As architects, we need to think like behavioral biologists when designing college libraries. Student habits have evolved significantly over the past two decades in response to modern technology and changes in education theory. They need fewer books, more charging stations and increased areas for collaboration.
Academic design should include a preliminary observation period so we design spaces that make more sense and are more functionally efficient. Here are examples of recent academic designs that have done just that.
Grand Valley State University. The designers – SHW Group in Berkley, working with GVSU librarians – spent a great deal of time studying student habits before commencing with the actual design. Some of the features in the new and improved GVSU library:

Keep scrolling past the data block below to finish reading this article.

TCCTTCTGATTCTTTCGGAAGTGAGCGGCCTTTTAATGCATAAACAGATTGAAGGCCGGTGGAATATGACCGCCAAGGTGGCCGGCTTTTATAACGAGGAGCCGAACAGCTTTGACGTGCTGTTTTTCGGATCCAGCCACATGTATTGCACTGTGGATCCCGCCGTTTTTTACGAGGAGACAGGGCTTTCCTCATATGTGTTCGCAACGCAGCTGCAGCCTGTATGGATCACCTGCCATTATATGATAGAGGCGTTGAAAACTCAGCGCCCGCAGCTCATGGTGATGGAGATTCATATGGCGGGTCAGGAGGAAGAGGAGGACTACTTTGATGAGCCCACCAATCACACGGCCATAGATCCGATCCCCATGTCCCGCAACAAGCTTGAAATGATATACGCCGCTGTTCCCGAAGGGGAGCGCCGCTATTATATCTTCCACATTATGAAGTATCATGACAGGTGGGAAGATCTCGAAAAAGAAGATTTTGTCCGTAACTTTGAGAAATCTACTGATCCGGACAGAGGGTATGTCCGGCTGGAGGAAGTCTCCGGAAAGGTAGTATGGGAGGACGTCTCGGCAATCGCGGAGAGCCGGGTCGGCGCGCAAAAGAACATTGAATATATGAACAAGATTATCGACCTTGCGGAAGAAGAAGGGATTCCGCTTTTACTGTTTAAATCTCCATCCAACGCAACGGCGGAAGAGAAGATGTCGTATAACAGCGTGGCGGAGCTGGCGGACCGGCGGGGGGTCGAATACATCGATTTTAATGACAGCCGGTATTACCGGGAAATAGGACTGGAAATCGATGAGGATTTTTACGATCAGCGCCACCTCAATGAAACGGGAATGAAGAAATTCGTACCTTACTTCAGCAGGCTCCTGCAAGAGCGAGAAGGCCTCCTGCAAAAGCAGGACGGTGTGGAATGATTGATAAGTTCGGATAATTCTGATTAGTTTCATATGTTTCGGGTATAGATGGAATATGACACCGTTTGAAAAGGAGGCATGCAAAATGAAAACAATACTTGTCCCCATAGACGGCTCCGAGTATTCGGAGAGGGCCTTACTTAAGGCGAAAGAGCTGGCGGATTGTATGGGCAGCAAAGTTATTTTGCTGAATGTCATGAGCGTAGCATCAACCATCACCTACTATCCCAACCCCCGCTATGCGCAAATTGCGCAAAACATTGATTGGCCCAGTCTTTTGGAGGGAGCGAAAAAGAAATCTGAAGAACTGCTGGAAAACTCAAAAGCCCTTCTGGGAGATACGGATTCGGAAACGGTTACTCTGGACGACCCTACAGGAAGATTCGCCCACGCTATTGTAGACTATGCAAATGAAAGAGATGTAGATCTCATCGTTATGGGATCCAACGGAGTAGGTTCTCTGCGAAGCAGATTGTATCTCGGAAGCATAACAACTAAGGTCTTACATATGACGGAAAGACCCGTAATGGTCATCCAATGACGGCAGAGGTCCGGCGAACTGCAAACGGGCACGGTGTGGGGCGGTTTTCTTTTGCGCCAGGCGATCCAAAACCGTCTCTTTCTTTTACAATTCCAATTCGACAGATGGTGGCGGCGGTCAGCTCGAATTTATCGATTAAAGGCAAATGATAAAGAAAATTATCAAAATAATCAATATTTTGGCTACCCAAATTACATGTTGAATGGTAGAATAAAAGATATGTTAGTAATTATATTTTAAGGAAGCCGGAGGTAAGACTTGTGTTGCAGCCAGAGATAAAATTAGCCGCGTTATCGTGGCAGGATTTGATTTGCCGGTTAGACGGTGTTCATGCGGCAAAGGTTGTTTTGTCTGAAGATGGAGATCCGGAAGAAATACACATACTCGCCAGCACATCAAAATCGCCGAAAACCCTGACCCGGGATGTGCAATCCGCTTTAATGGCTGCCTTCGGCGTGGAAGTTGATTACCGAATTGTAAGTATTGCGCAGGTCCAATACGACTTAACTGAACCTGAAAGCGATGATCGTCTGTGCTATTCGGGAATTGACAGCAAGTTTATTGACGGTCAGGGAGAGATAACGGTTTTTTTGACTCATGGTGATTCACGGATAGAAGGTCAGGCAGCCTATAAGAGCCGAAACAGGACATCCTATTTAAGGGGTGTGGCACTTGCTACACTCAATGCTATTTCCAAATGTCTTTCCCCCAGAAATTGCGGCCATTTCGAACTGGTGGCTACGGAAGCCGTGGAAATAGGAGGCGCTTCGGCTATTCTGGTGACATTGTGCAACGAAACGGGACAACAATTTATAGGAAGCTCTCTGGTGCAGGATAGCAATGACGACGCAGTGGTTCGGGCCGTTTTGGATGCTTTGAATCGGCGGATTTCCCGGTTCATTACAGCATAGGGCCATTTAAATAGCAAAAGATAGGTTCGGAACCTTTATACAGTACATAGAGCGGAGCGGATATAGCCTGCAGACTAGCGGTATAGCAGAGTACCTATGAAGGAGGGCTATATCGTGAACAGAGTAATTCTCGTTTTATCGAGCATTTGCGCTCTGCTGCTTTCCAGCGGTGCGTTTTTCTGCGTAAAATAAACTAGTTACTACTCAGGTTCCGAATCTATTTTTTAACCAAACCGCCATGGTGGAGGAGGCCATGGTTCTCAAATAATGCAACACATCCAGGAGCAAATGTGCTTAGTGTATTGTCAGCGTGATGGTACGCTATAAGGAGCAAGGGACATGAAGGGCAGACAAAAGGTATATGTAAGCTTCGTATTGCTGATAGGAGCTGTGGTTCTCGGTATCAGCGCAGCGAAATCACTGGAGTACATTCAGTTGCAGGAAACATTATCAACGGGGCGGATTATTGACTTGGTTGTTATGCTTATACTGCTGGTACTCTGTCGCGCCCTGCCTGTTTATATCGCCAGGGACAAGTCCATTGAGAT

- Tablets that can be checked out
- Private, sound-proof study rooms offering optional piped in white-noise
- Soundproof collaborative workstations where students can work in groups/socialize without disturbing other library-goers
- Large cafe tables so students can use the tabletop, rather than an available seat, to store backpacks and laptops
Claire T. Carney Library at UMass Dartmouth. This is a project that LS&A worked on. Similar to the GVSU project, it was obvious to us that more square footage needed to be allocated for seating and computer work, with less emphasis on book space. A recent update at Brown University also integrated social seating as a part of the library’s design.
Is your institution’s academic design ready for an update? Schedule a consultation with Leslie Saul & Associates Architecture and Interiors.